Dessia caught the attention of Aerospace Xelerated and was selected out of 150 start-ups, all software companies in the deep tech sector. “Our relationship is with the Xelerated program, but we also start now to collaborate directly with Boeing. The objective of the program is to help each of the eleven start-ups to launch a pilot project with Boeing,” explains Ossian Heulin, head of business development at Dessia (on the right of the picture).
“We are in the middle of that process. Our relationship started only early this year, so we still have a long way to go to launch the project. Usually, it takes a year to launch a project. We have identified the use case, which I can’t tell you more about, and we are passing the barriers of IT to start the project.”
What Heulin can say is that Boeing is trying to get out of the project with Dessia is how AI can speed up decision-making, for example when it comes to the design of a new airplane. “The industry faces a shortage of talents versus the need for the implementation of new technologies. This is really a driver for change. In addition to that, and this is one of the key pillars for the transformation of Boeing, it is also related to design and manufacturing and to make sure that what we design can be manufactured on time,” Heulin says.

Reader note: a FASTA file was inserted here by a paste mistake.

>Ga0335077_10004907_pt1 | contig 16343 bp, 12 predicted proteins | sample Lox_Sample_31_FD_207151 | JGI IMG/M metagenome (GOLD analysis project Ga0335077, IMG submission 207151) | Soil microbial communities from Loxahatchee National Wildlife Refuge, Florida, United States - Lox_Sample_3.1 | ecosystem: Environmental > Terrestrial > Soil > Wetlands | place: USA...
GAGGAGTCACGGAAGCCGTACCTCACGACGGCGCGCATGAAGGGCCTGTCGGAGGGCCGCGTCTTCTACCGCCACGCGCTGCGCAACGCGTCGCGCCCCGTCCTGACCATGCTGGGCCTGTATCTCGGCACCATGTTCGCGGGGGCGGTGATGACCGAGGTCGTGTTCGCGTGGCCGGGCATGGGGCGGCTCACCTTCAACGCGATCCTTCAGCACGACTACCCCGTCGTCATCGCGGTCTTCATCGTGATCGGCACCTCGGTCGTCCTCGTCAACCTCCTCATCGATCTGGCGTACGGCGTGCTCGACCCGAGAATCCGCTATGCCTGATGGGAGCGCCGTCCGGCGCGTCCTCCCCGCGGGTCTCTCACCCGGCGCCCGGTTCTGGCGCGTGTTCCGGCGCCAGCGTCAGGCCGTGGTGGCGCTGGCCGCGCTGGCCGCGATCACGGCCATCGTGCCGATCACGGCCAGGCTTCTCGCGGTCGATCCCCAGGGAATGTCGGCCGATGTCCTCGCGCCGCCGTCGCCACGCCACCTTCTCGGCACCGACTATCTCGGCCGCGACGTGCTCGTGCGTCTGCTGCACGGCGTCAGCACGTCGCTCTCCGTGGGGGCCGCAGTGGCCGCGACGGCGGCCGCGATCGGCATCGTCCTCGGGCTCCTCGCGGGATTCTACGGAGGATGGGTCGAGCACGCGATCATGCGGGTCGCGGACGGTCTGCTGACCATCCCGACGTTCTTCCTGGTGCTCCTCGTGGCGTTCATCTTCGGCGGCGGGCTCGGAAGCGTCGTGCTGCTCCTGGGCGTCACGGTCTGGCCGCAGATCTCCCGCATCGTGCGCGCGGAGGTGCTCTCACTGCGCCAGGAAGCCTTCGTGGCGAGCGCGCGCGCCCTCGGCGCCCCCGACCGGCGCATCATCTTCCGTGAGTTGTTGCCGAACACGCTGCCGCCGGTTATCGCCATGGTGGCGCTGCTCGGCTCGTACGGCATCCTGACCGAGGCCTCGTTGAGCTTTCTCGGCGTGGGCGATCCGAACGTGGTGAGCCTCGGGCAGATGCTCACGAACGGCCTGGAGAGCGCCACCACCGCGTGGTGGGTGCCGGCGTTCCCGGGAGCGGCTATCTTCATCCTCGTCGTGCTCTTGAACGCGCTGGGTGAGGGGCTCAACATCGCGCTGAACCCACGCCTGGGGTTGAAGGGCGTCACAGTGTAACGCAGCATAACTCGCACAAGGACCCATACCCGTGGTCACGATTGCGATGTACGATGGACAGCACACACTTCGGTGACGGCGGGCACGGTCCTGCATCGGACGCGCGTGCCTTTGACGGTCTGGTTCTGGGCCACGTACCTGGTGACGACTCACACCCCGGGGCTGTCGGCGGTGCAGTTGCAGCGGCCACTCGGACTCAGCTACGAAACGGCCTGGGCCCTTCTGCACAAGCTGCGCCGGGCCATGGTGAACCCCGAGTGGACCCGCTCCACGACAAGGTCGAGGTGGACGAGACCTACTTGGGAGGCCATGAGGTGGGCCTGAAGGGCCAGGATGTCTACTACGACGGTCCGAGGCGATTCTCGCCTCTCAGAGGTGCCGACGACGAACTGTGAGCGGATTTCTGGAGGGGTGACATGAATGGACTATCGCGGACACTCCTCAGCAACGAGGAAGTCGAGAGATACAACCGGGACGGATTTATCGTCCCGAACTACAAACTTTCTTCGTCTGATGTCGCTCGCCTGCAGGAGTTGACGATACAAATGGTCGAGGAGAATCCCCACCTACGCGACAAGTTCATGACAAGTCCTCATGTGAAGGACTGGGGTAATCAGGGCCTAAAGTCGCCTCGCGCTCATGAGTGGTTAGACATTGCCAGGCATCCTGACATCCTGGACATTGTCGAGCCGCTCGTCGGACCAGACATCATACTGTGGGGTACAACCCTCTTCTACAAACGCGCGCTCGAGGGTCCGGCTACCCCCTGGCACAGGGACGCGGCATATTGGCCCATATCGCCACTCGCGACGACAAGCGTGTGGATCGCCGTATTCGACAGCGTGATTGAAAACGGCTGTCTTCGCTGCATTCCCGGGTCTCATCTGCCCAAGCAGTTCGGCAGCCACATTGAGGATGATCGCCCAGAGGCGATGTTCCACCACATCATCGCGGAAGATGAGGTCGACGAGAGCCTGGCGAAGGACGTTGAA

Artificial Intelligence will have a significant impact on the way aircraft are designed and various processes are done. This is the ‘old school’ 777 assembly line in Everett. (Boeing)
“We intervene in that scope, because our tool, our AI, is able to provide this decision support to engineers in the initial design phases, where 80 percent of the decisions are taken that will constrain the rest of the development phase. With constraints, think of costs, and weight, but it goes way beyond that. We also need to take into consideration carbon cost constraints, and supply chain constraints. It goes beyond what the human mind can manage in a design process.”
“That’s why we need this generative AI to run in the background, take into account a thousand different constraints, put them together, analyze how they impact the design, and then suggest to the engineer the right way forward for that design. The human engineer is still in control and manages the process, but is supported by AI.”
AI will consolidate